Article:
Creative Control

Miscellaneous Mental Musings of an Emerging Artist

Soundtrack of my Life. (XTC)


It took me over ten years to realize just how deeply I enjoyed the music of XTC, and the path to that revelation may be at least in part why I find the whole experience so fulfilling. My appreciation of the band happened in small increments and happenstance, through tidbits being dropped in my lap until it was finally put together in my head. As if collecting pieces of mosaic tile and placing them on the floor and suddenly realizing what it was coming out of the pattern.

My first exposure to the group was via MTV, specifically MTV’s 120 Minutes–arguably the last great rock show the once-pioneering channel used to air. They aired the video for “Dear God,” (Skylarking) a stark affair that began, as the song does, with a small boy singing the opening lines of the song:

Dear God, hope you got the letter and
I pray you can make it better down here
I don’t mean a big reduction in the price of beer
But all these people that you made in your image,
see them starving on their feet,
’cause they don’t get enough to eat from God.
I can’t believe in you.

The stark anger in these lyrics, which would only crescendo, was all the more complicated by the fact that it wasn’t a song about atheism. It was a song about humanity’s misuses and abuses of religion.

Dear God, don’t know if you’ve noticed but
your name is on a lot of quotes in this Book.
And us crazy humans wrote it you should take a look!
And all the people that you made in your image,
still believing that junk is true.
Well I know it ain’t and so do you, Dear God.1

Singer/songwriter Andy Partridge2 is speaking to an entity he believes exists, but doesn’t seem to care how easily he’s misinterpreted. There’s love and respect in that anger. At the time, it was perhaps the most complex emotion I had discovered in pop music.

And therein lies the core strength of XTC’s songwriting–the ability to convey difficult emotions and dramatic situations with metaphor and allegory, the sharp wit, and the creation of characters and surrealistic landscapes.

Consider that there have been many songs from a variety of genres dealing with the issue of true love’s hesitation. Although most such songs deal introspectively with the fear and anxiety of admitting one’s feelings to another, XTC throws the emotion into the atmosphere and suddenly there are “Seagulls Screaming Kiss Her Kiss Her” (The Big Express).

Consider the humiliated cuckold of “Dear Madam Barnum” (Nonsuch):

Children are laughing
as I fall to the floor
My heart’s torn and broken
and they just scream for more.
If I’m not the sole fool
that pulls his trousers down
then dear Madam Barnum,
I resign as clown.

Consider the cautionary tale of the “Scarecrow People” (Oranges and Lemons):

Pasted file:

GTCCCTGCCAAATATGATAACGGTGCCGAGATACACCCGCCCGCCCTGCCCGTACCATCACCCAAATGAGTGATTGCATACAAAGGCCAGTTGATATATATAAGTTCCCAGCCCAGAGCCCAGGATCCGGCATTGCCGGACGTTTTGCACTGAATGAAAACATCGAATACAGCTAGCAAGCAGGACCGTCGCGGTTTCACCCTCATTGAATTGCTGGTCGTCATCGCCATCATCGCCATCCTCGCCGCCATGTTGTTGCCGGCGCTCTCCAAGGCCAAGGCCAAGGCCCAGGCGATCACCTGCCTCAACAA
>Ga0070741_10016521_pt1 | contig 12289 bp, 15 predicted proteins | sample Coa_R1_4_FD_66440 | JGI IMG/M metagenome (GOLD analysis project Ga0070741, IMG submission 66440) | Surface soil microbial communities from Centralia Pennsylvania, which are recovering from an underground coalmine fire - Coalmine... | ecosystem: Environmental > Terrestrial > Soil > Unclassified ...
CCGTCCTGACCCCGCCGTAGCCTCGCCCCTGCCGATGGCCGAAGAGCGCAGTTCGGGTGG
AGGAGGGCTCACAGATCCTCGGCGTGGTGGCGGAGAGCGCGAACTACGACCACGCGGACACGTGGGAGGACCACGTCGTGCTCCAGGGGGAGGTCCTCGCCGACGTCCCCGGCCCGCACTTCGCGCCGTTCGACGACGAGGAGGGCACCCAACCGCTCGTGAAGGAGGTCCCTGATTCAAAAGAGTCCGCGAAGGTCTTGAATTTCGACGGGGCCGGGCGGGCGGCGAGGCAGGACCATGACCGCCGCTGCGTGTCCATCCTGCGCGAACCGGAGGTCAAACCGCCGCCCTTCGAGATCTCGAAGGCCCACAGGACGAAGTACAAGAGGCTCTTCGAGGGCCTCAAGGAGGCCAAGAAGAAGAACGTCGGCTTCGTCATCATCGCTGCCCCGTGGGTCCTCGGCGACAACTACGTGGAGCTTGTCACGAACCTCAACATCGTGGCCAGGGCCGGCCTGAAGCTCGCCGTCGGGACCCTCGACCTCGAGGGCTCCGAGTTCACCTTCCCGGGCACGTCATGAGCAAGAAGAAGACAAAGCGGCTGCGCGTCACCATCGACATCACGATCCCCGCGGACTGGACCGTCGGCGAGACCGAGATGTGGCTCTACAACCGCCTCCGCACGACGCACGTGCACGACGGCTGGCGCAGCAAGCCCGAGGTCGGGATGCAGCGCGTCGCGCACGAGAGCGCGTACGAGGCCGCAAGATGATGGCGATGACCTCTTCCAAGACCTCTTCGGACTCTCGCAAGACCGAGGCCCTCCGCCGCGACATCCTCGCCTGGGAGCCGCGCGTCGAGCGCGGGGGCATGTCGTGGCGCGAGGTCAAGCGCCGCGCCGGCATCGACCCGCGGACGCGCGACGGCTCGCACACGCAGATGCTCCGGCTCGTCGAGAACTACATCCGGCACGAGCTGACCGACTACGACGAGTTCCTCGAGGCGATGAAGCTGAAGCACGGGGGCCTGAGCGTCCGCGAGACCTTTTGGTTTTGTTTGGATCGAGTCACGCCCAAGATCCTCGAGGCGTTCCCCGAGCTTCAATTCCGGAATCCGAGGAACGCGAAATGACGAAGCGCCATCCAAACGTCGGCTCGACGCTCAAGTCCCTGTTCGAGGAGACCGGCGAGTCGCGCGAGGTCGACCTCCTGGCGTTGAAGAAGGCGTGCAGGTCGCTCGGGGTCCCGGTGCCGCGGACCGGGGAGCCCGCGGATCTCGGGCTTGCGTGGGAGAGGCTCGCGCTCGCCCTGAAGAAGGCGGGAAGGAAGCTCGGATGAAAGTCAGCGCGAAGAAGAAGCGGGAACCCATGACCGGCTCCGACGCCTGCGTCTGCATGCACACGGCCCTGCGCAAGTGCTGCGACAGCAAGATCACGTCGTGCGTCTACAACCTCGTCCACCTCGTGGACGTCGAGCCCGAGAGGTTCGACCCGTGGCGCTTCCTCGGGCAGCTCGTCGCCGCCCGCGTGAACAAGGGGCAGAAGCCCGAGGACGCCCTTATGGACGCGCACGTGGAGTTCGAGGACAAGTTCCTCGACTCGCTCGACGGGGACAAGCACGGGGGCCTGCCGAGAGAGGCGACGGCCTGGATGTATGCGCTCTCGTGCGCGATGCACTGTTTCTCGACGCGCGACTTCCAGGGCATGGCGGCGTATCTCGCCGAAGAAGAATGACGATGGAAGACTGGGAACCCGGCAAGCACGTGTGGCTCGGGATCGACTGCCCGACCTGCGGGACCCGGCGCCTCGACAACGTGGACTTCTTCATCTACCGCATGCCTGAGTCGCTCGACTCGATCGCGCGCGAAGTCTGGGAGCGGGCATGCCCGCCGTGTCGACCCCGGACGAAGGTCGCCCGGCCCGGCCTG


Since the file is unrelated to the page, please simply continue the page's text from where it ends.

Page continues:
For we ain’t got no brains
and we ain’t got no hearts
it’s just that wild old wind
that tears us all apart
we’re the Scarecrow People,
have we got lots in common with you!
And if you don’t start living well,
you’re all gonna wind up Scarecrow People too!

There also a great sense of whimsy in this music, such as “All You Pretty Girls,” (The Big Express) which is for all intents and purposes written as a pirate shanty, or the wickedly clever “Pink Thing” (Oranges and Lemons) which is simultaneously a song about Andy Partridge’s newborn son and a song about Andy Partridge’s penis. Alternately, there’s also a large collection of ironic social commentary, such as “No Thugs in Our House” (English Settlement), which describes the blissful ignorance of two parents unable to understand that their son is a criminal menace:

No thugs in our house, are there dear?
We made that clear.
We made little Graham promise us he’d be a good boy.

Or the wry use of ancient puppet shows–“Punch and Judy” (Rag and Bone Buffet) to discuss real-life abusive relationships:

Punch and Judy in a quandary, she’s walked out and he is mad
Now he’s grown up, can’t smash home up, retribution must be had
Punch and Judy had a baby who brought them to married bliss
Mr Punch has drunken hunch that he must punish kid for this
This must be make-believe
This must be make-believe
This must be make-believe
‘Cos who do we know, dear, who acts like that?

There is a point to this combination testimonial and thesis. The connection I feel to this band is largely because the band’s music is very much the sort of storytelling technique that most interests me. I find their work very theatrical. I like the vision of a man confessing to having murdered love (“I’m The Man Who Murdered Love,” Wasp Star).

XTC writes music the way I want to write plays.

1 In later years, Partridge disowned this song, saying he was too young and too simplistic to discuss this topic in a pop song. I respectfully disagree.

2 I don’t mean to give Colin Moulding short shrift, as he’s also a very good songwriter in his own right, with perhaps an even more developed sense of farce than Partridge. However, it’s Partridge who’s done the lion’s share of the songwriting, and it’s his work that I find the most inspiring.

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This entry was posted on December 18, 2003 by in Critique, Music, Soundtrack.
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